Downsides here are minimal, as we felt the Bunk House 4 was absolutely worth its asking price, but we did note two things that kept this shelter from landing the coveted “best camping tent” title. The first was that Big Agnes’ pole system put a little more stress on the tent’s door zippers than we’d like, and although we didn’t’ experience any issues here, it could become a durability concern a year or so down the road. The second is that everything about this tent is VERY red, including any person, place, or thing that steps inside it while the rainfly is in place. Minor concerns overall for an otherwise exceptionally well made and highly capable shelter. Read our full test and review…

– Cabin construction meets stormproof protection
– Rainfly converts into standalone shelter
– High quality materials and a sweet carry bag.
– Potential durability issue with highly tensioned door zipper
– Can we get a less red version?

REI Co-op Wonderland 6

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– Price: $599
– Weight: 22.9 lbs (10.4 kg)
– Floor size: 120” x 100” (305cm x 254cm)
– Peak height: 75” (191cm)
– Number of compartments: 2
– Capacities: 6 person / 4 person
– Shape: Tunnel
– What we like: Spacious, livable, high quality
– What we don’t: Not great in wind, expensive, no exterior storage

The REI Co-op Wonderland 6 was new for 2022, and replaces the outgoing Kingdom series of tents as the outfitter’s flagship car camping shelter.

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The REI Co-op Wonderland 6, right after its first set-up.

The Wonderland is much more than a simple refresh of an old design though, and we found a lot to love in the Co-op’s latest and greatest. 

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The Wonderland is impressively large, and all that extra mesh gives it a nice open feeling to boot. 

The biggest standout feature here by far is interior space, which is the one part of the Kingdom’s design REI didn’t change. That’s a good thing, because the Wonderland packs the same massive floor plan with over 83 square feet of living area, as well as the same fantastic 78 inches of peak height. The tent uses a tunnel-style design to retain that impressive height from door to door, so we were able to stand up and walk around pretty much anywhere inside the shelter. 

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The tall ground level windows are a new addition, and provide unobstructed views while also increasing ventilation. 

The biggest update here is the Wonderland’s new dual ground-level windows, which along with a new canopy design that incorporates much more mesh throughout, makes for one of the best camping tents we’ve tested in terms of ventilation. REI also gave the Wonderland a new frame design that uses triangulated poles in the center of the tent, which add additional stability to the frame and allow for unobstructed views from each of the side windows. The rainfly design is new as well, and uses a scalloped shape that raises up in the middle to preserve both the views and ventilation when pitched.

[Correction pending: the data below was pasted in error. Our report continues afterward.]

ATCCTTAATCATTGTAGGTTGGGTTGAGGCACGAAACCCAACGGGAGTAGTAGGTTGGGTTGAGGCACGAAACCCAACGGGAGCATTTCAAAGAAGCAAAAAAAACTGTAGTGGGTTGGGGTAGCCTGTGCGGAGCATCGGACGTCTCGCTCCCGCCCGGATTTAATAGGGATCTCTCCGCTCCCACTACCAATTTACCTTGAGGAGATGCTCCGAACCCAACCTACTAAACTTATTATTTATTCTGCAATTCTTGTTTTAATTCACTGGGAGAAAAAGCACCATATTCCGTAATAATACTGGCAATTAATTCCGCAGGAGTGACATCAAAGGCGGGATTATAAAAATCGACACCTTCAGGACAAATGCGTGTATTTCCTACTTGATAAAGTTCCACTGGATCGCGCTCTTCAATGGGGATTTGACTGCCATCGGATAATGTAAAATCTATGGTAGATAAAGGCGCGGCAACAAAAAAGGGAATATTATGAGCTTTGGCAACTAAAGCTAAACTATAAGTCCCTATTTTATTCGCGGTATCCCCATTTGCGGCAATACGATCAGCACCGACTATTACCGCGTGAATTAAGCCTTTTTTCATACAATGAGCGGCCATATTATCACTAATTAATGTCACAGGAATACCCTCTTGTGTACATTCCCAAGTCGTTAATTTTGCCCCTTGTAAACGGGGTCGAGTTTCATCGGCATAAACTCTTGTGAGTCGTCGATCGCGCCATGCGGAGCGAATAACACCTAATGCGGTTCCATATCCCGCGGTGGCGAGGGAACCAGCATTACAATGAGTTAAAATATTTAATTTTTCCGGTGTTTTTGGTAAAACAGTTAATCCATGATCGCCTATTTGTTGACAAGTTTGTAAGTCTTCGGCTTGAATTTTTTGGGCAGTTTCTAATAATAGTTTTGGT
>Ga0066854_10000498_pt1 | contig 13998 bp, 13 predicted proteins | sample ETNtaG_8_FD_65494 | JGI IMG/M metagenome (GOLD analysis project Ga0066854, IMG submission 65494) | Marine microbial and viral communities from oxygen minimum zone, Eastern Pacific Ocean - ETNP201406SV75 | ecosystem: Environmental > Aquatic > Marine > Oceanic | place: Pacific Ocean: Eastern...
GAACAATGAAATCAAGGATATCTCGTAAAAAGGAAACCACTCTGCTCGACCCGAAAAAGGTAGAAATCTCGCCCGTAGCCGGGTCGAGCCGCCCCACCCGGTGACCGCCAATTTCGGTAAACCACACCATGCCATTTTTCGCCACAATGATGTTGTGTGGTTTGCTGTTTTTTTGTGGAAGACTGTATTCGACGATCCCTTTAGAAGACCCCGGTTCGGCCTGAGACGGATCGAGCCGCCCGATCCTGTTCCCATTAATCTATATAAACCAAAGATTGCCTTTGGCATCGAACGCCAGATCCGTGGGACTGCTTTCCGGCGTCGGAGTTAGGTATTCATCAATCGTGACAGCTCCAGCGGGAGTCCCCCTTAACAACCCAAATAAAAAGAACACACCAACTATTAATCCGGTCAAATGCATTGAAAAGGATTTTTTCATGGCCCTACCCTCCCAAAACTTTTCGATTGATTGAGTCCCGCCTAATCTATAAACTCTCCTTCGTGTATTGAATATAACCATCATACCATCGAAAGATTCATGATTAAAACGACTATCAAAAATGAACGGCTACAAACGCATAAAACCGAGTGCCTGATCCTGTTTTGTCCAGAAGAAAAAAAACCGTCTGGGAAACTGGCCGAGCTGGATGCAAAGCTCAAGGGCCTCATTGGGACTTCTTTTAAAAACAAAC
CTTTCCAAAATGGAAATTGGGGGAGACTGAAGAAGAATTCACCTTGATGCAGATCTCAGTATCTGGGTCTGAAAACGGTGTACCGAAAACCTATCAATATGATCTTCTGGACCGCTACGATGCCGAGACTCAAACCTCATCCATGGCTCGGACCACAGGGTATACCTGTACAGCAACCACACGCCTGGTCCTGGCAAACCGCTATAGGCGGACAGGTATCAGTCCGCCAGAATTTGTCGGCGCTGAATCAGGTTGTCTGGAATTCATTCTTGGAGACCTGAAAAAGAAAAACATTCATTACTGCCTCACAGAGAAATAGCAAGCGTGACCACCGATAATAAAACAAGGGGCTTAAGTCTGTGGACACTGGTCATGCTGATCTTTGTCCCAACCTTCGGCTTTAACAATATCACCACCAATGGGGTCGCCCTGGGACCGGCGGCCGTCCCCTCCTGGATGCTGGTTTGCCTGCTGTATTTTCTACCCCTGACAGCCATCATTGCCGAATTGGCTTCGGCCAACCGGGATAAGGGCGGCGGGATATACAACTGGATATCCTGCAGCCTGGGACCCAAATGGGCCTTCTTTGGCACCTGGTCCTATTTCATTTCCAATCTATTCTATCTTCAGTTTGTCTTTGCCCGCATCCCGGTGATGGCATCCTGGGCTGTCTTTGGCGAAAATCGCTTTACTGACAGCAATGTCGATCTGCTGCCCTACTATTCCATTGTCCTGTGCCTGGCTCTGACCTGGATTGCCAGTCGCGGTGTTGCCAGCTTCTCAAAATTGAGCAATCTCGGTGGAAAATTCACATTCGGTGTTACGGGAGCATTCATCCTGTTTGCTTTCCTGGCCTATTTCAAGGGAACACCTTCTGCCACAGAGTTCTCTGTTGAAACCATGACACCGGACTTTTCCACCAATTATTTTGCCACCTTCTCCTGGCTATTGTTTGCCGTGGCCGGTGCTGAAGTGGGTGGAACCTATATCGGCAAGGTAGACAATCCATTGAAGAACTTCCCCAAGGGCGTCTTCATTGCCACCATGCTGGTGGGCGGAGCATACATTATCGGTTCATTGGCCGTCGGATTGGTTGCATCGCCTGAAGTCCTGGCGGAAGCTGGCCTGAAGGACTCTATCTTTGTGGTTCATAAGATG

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The Wonderland’s 16mm poles took the cake as the thickest in our test.

Another major highlight we noted during testing was the outright material quality of the Wonderland 6. This tent specs some of the burliest aluminum poles we’ve ever seen, with the thickest measuring in at a whopping 16mm diameter. That’s even wider than massive shelters like the Nemo Wagontop 6 we recently tested, so combined with the Wonderland’s other similarly rugged materials (the 150D polyester floor, for instance), we expect this tent to last for several years of regular use. This is still an extremely tall and relatively open design though, so we wouldn’t recommend testing its durability in high-wind scenarios. 

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In a weather like this, the Wonderland 6 is tough to beat. 

The new design isn’t all roses though, and we have a few critiques for the Wonderland we’d like to see addressed on future models. Our biggest complaint is that although REI did a good job of protecting the entryway with a fairly deep pole-supported awning, there’s no exterior vestibule on the Wonderland. REI sells an additional “mud room” accessory, but it adds another $100+ to the price. Speaking of price, our other main complaint here is that although the Wonderland is without a doubt a premium and impressively spacious camping tent, it retails for a hefty $600. For that reason, it may be worth waiting to snag your own Wonderland until REI runs one of their semi-annual sales, which can reduce the price of the tent by over $100, transforming it into one of the best values on the market. Read our full test and review…

– Massive interior space with an open and airy feel
– Reliable construction with durable materials and hardware
– Smart two room layout with doors on each end
– Expensive when not on sale
– Not designed for use in heavy winds

Marmot Tungsten 4P: Best Hybrid Camping / Backpacking Tent

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– Price: $399
– Weight: 9.3 lbs (4.2 kg)
– Floor size: 93” x 82” (236cm x 208cm)
– Peak height: 52” (132cm) 
– Number of compartments: 1
– Capacities: 4 person / 3 person / 2 person / 1 person
– Shape: Dome
– What we like: Versatile, weather-worthy, quality materials 
– What we don’t: Expensive, lacks specialization

Hybrid tents are a great option for campers who want a single shelter that does it all. The Marmot Tungsten 4P is light and compact enough to take on group backpacking trips, but packs enough space and storage to pull car camping duty when called upon.